Revenue and Cash Flow
Before growing your business - it is extremely important to have a firm grasp on the financials and the business analytics. Understanding all of the data your business produces helps you in making smart, informed decisions. Here at Time To Pet - we track lots of different business data. Things like monthly growth, churn rate (the percentage of clients who cancel each month), customer acquisition cost, trial conversion rates, revenue per customer and many more. While the data you track may be different than us - there are still a lot of items you can measure to help you grow your business in the most effective way.
Using business metrics to help grow your company is more than just tracking the data in Quickbooks. You need to be able to chart and visualize your data to help you make important business decisions. Should you discontinue your dog running service? Is it worth moving into a new zip code? Can you afford to hire a new office manager? What can you afford to spend to gain a new client? You may have a gut feeling on these decisions but what happens if your gut is wrong? It can be catastrophic for your business. Not that you should never trust your gut - but using a combination of your gut and the cold hard data that your business metrics provide can help turn that catastrophic decision into the best decision you ever made.
The simplest thing you can track for your pet sitting or dog walking business is revenue.
Revenue is the amount of money your company brings in during a specific period.
There are lots of great tools you can use to track revenue (like Time To Pet) but you can also keep a simple spreadsheet with your revenue data. Here is an example:
While this chart shows a bunch of numbers that look really good, it can be hard to really visualize just how good this company is really doing. It can be easier to see by putting this data in a bar chart:
Or a line graph:
While revenue data alone can be really nice to see - it doesn’t tell you much. Calculating the growth rate can really tell you how your company is doing.
Growth Rate is the percentage change of data over a period of time. It can be calculated using this formula: (Present Value) - (Past Value) / (Past Value)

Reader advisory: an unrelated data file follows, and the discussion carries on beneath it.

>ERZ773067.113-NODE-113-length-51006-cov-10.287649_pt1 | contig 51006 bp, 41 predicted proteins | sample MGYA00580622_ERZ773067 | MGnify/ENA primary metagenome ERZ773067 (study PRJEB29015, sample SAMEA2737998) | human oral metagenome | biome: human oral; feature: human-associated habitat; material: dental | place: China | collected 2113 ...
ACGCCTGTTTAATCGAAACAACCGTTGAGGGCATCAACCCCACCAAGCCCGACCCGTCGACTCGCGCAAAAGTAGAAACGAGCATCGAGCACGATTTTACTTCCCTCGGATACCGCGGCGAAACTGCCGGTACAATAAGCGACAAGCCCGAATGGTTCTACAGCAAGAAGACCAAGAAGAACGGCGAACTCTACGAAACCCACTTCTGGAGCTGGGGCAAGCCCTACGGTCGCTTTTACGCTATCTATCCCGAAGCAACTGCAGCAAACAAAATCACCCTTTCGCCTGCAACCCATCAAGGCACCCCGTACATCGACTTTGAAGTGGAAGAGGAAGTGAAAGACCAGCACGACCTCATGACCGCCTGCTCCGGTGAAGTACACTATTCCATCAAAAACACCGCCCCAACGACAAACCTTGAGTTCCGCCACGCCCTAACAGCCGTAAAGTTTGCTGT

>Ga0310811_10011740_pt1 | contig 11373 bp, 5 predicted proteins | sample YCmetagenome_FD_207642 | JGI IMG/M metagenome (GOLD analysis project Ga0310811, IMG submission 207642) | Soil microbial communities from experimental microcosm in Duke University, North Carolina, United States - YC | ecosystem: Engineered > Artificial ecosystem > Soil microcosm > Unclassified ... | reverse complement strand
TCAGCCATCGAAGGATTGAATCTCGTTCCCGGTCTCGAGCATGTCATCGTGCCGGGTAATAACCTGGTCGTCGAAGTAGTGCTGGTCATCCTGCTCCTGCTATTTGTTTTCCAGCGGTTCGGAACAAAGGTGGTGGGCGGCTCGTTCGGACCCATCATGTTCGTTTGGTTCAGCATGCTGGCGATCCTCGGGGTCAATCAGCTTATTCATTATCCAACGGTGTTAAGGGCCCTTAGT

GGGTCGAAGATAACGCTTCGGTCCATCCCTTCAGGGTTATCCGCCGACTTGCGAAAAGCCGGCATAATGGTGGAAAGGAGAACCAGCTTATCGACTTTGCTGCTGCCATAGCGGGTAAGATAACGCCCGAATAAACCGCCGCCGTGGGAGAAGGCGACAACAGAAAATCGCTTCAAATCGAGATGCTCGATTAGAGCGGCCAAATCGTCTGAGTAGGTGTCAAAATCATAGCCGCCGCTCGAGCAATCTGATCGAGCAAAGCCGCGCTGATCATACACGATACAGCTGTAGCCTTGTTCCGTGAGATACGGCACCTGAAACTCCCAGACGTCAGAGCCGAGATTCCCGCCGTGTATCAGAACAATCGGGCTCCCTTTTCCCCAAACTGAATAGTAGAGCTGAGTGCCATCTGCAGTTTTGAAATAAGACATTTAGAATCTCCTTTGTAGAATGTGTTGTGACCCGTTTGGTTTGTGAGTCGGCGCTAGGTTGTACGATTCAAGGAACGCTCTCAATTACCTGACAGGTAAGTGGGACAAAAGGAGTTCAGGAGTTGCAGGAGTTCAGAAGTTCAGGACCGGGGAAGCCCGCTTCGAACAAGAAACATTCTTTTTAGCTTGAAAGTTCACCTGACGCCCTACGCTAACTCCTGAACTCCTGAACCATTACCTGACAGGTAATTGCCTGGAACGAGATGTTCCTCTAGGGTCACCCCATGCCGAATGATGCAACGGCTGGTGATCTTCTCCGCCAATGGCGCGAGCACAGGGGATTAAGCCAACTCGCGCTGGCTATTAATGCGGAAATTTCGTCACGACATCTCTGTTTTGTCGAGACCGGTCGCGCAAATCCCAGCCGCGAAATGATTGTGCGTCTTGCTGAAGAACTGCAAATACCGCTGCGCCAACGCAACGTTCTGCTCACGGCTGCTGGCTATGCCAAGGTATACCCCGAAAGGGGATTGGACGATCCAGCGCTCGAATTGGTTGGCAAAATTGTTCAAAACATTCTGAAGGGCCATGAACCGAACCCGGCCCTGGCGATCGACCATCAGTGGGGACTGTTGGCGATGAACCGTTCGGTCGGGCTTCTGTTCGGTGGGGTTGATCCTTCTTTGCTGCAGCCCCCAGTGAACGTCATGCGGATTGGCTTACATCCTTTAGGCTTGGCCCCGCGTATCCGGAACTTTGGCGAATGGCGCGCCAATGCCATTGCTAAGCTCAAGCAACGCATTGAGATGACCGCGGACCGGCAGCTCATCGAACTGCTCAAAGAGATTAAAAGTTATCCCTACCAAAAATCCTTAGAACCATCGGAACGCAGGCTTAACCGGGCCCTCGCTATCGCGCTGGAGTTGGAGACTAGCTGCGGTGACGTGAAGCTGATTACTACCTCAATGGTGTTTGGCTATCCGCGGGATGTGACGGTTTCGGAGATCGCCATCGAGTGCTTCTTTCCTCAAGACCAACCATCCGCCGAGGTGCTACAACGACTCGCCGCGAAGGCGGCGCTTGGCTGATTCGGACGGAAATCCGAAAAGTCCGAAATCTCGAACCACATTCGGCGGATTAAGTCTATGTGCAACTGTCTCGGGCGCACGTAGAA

Understanding your growth rate helps you better determine the increase in your revenue. For example - a company that went from $1,000 to $2,000 in revenue is a lot different from a company that went from $50,000 to $51,000. While both grew their revenue by $1,000, the smaller company that doubled will most likely be ecstatic and the larger company may be disappointed in that growth.
Understanding growth also helps you determine which months are your busiest and which tend to be slower. Below is the month over month growth rate data for the same company we saw above. This is comparing each month to the previous month (comparing August 2014 data to July of 2014):
I’ve highlighted negative growth in red and positive growth of 10% or more in green.
You can see that January tends to be much slower than the previous December. May also seems to have the most growth year over year. This company can be sure they have the correct amount of staffing for these months based on the the previous years data.
You’ll also notice that they grew by 82% in 2015 and 76% in 2016. Pretty impressive numbers!
When you chart things like revenue - you are looking for the graph to smart small and then get bigger and bigger. Charting growth rate is different. Because growth is exponential - you are really looking for anything that doesn’t decline. For example - if your company has $1,000 in revenue and grows by 20% - you are now at $1,200 in revenue. That is an increase of $200. Now if you take that $1,200 and grow by 20% again - you are at $1,440. That is an increase of $240. Growing at the same rate will grow your revenue exponentially.
Here is a line graph of two companies starting with $1,000 in revenue. The blue company grows at 20% per month and the red company grows by $1,000 a month:
Even though the company that grew by $1,000 a month started off better, the company with continued 20% growth was much larger after 2 years. Continued steady growth is the Holy Grail for any business.
Cash flow is the lifeblood of a small business and pet sitting and dog walking companies are no exception. In order to keep the lights on (both literally and figuratively) - you need cash on hand.
Cash Flow is the amount of money flowing into and out of a business.
While there aren’t as many fancy graphs for cash flow - it’s essential that you have a good grasp of how much cash you have on hand today and how much you can expect to have in the future. Why is this important? Let’s look at a scenario. You believe your company is primed for serious growth based on your revenue and growth rates but you are nervous that with the growth - you will have to spend more time managing your business and less time growing it. You decide you want to hire a part time office manager. Can you afford them? Let’s take a look.
This is a cash flow chart showing a business that has 10% growth with a 30% profit margin (based on their variable costs) and they rent a small office giving them $2,000 of monthly overhead. You’ll see that at the start of the year they have $5,000 cash on hand and finish the year with over $45,000:
Now let’s say the same company decided to hire an Office Manager. This will allow them to grow a little quicker (15%) but it will cost $3,000 extra a month:
Even though their revenue is higher, this company would have ran out of money at the end of April forcing them to make some really tough decisions - possibly even letting their new Office Manager go after just 4 months. If this company could have held off hiring for a few more months until they had more cash on hand - they would have been successful.
Understanding your financial metrics helps make really smart, informed decisions for your pet care company!